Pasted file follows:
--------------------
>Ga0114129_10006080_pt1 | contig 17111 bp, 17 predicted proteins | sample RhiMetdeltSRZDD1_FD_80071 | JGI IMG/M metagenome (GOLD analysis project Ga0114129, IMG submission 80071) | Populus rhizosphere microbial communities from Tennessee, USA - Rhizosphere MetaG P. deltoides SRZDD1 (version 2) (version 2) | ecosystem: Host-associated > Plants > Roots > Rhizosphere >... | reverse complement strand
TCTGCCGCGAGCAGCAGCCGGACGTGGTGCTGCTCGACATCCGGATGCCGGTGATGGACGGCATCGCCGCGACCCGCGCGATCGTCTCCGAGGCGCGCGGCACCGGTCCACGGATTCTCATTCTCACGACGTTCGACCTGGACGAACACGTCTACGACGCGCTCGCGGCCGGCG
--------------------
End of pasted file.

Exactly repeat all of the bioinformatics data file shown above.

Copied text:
>Ga0114129_10006080_pt1 | contig 17111 bp, 17 predicted proteins | sample RhiMetdeltSRZDD1_FD_80071 | JGI IMG/M metagenome (GOLD analysis project Ga0114129, IMG submission 80071) | Populus rhizosphere microbial communities from Tennessee, USA - Rhizosphere MetaG P. deltoides SRZDD1 (version 2) (version 2) | ecosystem: Host-associated > Plants > Roots > Rhizosphere >... | reverse complement strand
TCTGCCGCGAGCAGCAGCCGGACGTGGTGCTGCTCGACATCCGGATGCCGGTGATGGACGGCATCGCCGCGACCCGCGCGATCGTCTCCGAGGCGCGCGGCACCGGTCCACGGATTCTCATTCTCACGACGTTCGACCTGGACGAACACGTCTACGACGCGCTCGCGGCCGGCG